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Timekeeping Selects: OMEGA Seamaster Professional “SHOM” (Sold)


October 14, 2014 Style By Photo by Eric Yang
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Omega-TK-Selects-Gear-Patrol-Editors-noteEditor’s Note: For all the shiny new watches we come across every week, nothing gets our hearts racing like a great vintage timepiece. These are watches with stories, some known, some lost to history. Watches from the 1950s, ‘60s and ‘70s come from an era when a man’s timepiece was his everyday carry, a tool for the job that wasn’t put away when things got down and dirty. Many vintage watches bear the marks of use that we endearingly call “patina”, and remain that much more lovely in spite of (or because of) it.

The other appealing aspect of vintage watches is their rarity. Even the most common old timepieces are becoming harder to find in good shape. So while you can walk into a retailer and buy a brand new watch anytime, finding a good vintage piece requires patience, persistence, research and legwork. This leads us to the eighth installment of our ongoing series, Timekeeping Selects, a partnership with Analog/Shift, the New York-based purveyor of vintage watches. We’ve done the legwork for you, handpicking the coolest, most unique old watches, all of which have impeccable authenticity and are serviced and ready to wear.

Government- and military-commissioned timepieces are a coveted lot, from the legendary British Navy’s “MilSub” to the German Army’s Heuer “Bund” chronograph. From the 1950s to the ’70s soldiers, divers, pilots, and scientists used mechanical timepieces as legitimate tools — and those timepieces were innovative, robust, and just damn cool.

While on our side of the pond, government-commissioned watches tended to err on the side of, shall we say, fiscal responsibility, the French government had a tendency to adorn its civil servants with a little more panache. Are you surprised? Many of those timepieces are highly desirable today: see the Tudor Submariner, the Zenith Rainbow Flyback and the Breguet Type XX. Today we’re featuring one of those great tool watches, this one from the Pompidou era: the OMEGA Seamaster Professional “SHOM”.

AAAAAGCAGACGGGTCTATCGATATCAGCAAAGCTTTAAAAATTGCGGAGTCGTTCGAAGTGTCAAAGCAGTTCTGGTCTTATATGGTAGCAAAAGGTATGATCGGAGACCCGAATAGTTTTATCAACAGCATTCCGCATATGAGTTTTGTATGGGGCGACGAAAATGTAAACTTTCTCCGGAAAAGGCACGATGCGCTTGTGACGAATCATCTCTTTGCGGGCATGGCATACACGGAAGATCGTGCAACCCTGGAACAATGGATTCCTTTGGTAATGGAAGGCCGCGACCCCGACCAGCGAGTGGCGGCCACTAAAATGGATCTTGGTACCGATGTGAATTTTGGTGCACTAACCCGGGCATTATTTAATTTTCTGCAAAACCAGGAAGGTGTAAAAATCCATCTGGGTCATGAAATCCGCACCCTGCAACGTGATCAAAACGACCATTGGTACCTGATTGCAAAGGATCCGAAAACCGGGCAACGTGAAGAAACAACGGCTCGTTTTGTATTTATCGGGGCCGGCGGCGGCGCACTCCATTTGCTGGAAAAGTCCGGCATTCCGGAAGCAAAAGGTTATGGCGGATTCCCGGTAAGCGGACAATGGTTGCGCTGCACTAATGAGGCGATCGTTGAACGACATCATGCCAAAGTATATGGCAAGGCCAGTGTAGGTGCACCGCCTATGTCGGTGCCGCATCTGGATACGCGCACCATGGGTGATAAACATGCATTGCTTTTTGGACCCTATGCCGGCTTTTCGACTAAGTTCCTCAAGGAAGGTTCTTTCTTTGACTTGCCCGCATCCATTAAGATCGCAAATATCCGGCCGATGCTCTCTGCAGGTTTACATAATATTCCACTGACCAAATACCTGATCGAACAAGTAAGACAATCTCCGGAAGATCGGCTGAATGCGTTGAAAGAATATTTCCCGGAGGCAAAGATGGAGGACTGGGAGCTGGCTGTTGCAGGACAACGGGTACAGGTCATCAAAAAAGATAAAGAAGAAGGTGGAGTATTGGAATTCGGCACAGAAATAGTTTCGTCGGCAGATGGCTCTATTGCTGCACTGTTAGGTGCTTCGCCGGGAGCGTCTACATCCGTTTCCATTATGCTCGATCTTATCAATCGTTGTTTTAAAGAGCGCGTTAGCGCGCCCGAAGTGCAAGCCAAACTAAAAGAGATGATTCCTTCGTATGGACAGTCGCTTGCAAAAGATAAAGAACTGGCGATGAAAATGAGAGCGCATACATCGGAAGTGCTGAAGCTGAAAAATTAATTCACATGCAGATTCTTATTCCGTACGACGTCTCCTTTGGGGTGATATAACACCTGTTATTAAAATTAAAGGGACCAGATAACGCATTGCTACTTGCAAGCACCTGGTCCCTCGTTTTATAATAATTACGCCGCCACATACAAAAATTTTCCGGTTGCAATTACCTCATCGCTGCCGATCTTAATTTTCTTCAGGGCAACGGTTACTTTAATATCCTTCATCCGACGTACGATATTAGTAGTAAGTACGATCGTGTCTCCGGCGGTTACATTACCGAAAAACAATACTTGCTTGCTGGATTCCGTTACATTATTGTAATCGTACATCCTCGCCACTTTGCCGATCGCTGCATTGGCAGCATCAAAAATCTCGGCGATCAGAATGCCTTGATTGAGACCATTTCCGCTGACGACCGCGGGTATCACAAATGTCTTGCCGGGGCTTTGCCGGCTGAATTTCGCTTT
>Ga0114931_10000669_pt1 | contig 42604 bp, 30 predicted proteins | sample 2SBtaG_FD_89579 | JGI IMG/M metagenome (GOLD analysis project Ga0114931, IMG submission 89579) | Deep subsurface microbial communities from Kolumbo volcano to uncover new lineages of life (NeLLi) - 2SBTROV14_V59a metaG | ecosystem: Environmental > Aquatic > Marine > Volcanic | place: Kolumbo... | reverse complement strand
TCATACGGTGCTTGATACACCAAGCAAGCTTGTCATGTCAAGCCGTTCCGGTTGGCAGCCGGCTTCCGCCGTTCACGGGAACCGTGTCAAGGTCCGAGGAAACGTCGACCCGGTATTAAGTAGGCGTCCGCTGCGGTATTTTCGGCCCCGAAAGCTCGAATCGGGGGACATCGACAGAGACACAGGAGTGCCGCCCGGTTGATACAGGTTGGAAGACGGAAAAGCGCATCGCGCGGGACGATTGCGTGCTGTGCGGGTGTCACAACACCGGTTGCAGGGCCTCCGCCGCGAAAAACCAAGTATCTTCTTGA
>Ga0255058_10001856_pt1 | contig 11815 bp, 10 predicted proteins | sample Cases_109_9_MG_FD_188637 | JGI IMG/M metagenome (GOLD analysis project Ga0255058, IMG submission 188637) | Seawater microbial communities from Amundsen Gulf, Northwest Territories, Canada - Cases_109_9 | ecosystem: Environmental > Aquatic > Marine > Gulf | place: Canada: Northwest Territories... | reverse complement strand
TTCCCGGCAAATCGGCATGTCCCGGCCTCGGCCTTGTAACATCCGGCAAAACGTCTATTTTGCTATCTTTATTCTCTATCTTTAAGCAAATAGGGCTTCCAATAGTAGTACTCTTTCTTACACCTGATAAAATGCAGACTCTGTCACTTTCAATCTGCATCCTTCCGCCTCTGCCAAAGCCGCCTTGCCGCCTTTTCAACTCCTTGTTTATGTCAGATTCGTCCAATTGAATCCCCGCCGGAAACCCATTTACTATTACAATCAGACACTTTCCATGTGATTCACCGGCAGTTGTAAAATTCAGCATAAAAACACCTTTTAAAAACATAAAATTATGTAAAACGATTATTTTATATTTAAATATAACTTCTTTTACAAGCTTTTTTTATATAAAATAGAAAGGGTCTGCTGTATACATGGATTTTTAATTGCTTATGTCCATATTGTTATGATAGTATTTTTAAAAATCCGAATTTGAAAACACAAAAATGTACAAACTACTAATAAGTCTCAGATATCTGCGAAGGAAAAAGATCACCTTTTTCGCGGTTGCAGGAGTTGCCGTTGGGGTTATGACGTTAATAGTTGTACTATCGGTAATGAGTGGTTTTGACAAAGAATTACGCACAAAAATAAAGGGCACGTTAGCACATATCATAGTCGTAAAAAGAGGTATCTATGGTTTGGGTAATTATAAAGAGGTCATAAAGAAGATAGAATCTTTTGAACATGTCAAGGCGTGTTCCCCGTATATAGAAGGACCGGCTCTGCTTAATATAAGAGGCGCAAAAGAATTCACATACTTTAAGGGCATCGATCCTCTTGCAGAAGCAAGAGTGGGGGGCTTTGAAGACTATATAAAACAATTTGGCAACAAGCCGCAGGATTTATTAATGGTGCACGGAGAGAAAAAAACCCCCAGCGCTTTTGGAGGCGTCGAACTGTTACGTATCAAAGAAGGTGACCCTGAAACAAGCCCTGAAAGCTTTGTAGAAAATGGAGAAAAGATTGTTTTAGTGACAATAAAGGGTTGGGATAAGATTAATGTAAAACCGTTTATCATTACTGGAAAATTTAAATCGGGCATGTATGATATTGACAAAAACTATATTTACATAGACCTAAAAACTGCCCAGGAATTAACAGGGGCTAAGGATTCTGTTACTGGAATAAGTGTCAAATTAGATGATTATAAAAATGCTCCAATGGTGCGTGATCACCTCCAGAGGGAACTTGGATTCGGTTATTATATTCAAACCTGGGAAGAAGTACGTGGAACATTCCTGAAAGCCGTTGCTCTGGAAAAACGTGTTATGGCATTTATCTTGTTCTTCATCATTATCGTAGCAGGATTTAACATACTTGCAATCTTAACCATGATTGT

The name “Seamaster Professional” has been attached to many legendary OMEGA dive watches since 1970, including the so-called “Ploprof” (or Plongeur Professionel), “the Grand” (1,000-meter water resistance) and the “Big Blue” chronograph. Another great from that lineage — one with yet another catchy nickname — is the “SHOM”. The SHOM Seamaster was so named because Omega designed and built it for France’s Service Hydrographique et Océanographique de la Marine, a government institution that documents and studies the oceans and publishes charts, maps and guides for mariners. The watch itself was modest in its specifications compared to some other Seamasters of the day, but 200 meters of water resistance was presumably been plenty for the purpose of charting the coasts of France. What made the SHOM so cool was its angular case, which looks like it was chiseled out of a solid block of stainless steel: pure ‘70s design. The dial, on the other hand, is a sober remnant of ‘60s Seamasters: sword hands, rectangular markers and old-fashioned script text. These design cues comes together in a watch that is prized by collectors who like its no-nonsense aesthetic, its “built-to-spec” back story and its rarity.

The SHOM Seamaster Professional we’re featuring today with Analog/Shift is from 1973, and looks like it came right out of the mailroom at the Service Hydrographique et Océanographique de la Marine. Case bevels are crisp and brushed, finishing unmarred. The dial and hands are bright white and the automatic calibre 1012 is serviced and running strong. But one of the best things about this example is that it comes on its original steel mesh, or “Milanese” bracelet, with a signed OMEGA clasp. Strap it on and you’ll immediately look like a civil servant. A French one, that is.

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